Being part of a 24/7 world of connectivity seems to be making the idea of geography in social and business situations defunct. It would appear you can find people, assess them and even meet them without leaving your chair.
My journey of digital enlightenment began on a dreary Tuesday at the end of February in 2001, where I was being treated as guest of honour at Peterborough United, after winning a competition to design their kit for the next season. I had been one of four finalists and the designs had been subject to a weeklong online vote that I had won. That week I had been on a mission to keep my friends voting for my kit, doing all of my rallying through instant messenger. I realize now this was the first time I'd seen the power of communication through the internet working for me.
Fast forward 13 years, and a lot has changed in my life. But the fundamental reasons for entering that competition have stayed the same. I am a passionate designer at a Digital Agency in Berkshire called Rawnet and I still (much to the despair of my wife) avidly follow the fluctuating fortunes of Peterborough United. The only big difference is that I now live a good two hour drive from Peterborough, making it a long distance relationship.
It is however not 2001 anymore and with the internet now entrenched in our daily lives I feel somehow better connected to the club than I was as a 17 year old season ticket holder. It would appear I have a better chance of bumping into our star player on Twitter as I do on the streets of Peterborough. After the club's momentous cup win last monday night (Feb 17th) that saw us book a place in the Johnstone's Paint Trophy Final at Wembley I decided to send out a celebratory tweet. I tweeted an illustration I had done of the game's goal hero and included his twitter handle in the tweet. The player gave me a positive response almost instantly and with that a short flurry of likes and new followers came my way.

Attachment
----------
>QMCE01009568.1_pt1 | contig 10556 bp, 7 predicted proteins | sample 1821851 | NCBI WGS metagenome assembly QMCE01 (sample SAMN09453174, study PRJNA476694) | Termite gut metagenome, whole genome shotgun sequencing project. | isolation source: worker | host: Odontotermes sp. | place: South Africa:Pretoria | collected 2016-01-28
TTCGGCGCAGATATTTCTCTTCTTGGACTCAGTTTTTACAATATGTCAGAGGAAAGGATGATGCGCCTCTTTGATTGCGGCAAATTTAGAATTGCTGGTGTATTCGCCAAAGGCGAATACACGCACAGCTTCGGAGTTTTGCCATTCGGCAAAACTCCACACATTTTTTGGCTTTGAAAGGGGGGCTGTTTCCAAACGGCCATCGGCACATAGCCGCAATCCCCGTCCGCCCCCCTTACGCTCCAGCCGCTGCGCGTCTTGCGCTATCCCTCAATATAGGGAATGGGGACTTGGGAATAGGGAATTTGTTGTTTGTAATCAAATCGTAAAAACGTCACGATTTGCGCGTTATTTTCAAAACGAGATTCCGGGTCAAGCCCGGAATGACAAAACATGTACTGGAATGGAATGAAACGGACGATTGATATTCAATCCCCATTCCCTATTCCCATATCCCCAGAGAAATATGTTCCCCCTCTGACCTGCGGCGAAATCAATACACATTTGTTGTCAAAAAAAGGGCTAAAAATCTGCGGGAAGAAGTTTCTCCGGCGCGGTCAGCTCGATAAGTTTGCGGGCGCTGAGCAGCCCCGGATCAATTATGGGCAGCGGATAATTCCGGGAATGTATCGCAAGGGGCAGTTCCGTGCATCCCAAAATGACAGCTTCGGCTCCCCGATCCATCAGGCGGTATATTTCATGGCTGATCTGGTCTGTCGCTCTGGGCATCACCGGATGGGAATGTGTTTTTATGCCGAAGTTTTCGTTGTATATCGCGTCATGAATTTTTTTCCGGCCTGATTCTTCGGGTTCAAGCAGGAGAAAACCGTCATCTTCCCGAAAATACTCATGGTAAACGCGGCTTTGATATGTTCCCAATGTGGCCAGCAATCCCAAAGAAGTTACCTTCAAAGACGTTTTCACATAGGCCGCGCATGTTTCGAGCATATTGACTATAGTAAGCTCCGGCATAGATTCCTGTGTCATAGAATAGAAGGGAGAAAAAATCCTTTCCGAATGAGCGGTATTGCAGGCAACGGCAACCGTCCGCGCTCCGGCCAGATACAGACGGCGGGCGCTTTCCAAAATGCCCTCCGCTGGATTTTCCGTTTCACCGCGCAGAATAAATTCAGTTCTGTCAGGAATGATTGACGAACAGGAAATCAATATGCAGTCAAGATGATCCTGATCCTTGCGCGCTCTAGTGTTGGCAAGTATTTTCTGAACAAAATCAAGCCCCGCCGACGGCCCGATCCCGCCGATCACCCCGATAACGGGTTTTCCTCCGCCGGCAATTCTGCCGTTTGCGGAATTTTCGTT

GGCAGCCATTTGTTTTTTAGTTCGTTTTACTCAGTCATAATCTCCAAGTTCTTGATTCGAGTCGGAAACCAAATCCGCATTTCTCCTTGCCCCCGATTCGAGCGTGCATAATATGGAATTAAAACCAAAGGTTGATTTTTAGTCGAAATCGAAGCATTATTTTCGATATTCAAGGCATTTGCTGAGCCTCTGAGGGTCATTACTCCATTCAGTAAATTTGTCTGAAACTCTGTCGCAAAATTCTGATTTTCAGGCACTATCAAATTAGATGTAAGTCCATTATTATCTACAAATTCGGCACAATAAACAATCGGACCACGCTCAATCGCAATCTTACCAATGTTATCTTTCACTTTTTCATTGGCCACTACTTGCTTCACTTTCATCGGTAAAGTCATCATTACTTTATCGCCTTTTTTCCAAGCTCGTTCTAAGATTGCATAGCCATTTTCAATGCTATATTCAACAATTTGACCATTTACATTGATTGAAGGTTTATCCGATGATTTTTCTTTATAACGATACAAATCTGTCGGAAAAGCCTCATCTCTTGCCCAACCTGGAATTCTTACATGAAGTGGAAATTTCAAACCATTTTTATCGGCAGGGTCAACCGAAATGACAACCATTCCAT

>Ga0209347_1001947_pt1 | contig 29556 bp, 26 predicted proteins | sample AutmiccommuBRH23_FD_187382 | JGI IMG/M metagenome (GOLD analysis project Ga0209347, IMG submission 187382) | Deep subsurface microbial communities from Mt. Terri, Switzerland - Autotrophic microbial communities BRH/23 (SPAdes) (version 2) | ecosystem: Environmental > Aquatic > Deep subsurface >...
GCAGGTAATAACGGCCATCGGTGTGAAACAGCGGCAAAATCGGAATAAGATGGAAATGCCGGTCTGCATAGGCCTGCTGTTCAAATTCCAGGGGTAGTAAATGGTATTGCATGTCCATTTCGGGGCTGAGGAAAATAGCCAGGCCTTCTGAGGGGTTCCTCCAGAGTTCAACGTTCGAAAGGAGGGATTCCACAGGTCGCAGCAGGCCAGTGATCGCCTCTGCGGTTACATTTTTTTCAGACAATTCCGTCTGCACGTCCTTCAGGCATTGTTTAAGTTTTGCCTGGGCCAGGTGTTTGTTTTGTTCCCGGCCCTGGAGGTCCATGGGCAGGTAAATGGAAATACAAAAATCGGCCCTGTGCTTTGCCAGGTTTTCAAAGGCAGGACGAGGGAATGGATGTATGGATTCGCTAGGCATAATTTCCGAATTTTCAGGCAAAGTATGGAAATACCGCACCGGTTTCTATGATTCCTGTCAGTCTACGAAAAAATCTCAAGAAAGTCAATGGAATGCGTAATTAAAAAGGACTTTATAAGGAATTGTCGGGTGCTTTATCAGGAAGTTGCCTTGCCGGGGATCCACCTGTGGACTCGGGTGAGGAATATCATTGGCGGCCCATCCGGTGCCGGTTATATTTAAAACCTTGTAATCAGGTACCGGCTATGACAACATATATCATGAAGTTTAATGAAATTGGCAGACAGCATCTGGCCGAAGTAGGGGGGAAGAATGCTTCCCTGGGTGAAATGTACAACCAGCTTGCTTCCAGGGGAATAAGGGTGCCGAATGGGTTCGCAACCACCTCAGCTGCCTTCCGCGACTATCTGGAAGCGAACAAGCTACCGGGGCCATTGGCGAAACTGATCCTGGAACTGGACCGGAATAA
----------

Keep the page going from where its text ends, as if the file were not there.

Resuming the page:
One of those followers was the club's marketing manager Neil Gilby, who was able to not only assess my character and interests through my tweets but also link away to my online portfolio and most importantly, he could say hi. With his "love of old fashioned posters, from the likes of the Who, Rolling Stones and Led Zeppelin" he was really keen for me to produce a series of illustrated posters for the club that "will connect with the fans" and "be a great keep sake".
The first poster, a Wembley special, will be appearing around the city in the next few days and I am extremely proud to once again be playing a part in the club's history. I know for a fact that this wouldn't have happened without three vital components. Firstly me having a social media presence that is always measured and sensible, always think before you tweet as the old saying goes. The second is making sure my message is connecting with the right people, my online platform is self constructed, if I want someone to hear me I need to talk to them. And the final component is making sure I am proud of what people can see of me. Neil found, assessed and hired his "new favourite artist" before even speaking to me. Which makes me realize, that in a digitally connected world without traditional boundaries, first impressions now count more than ever.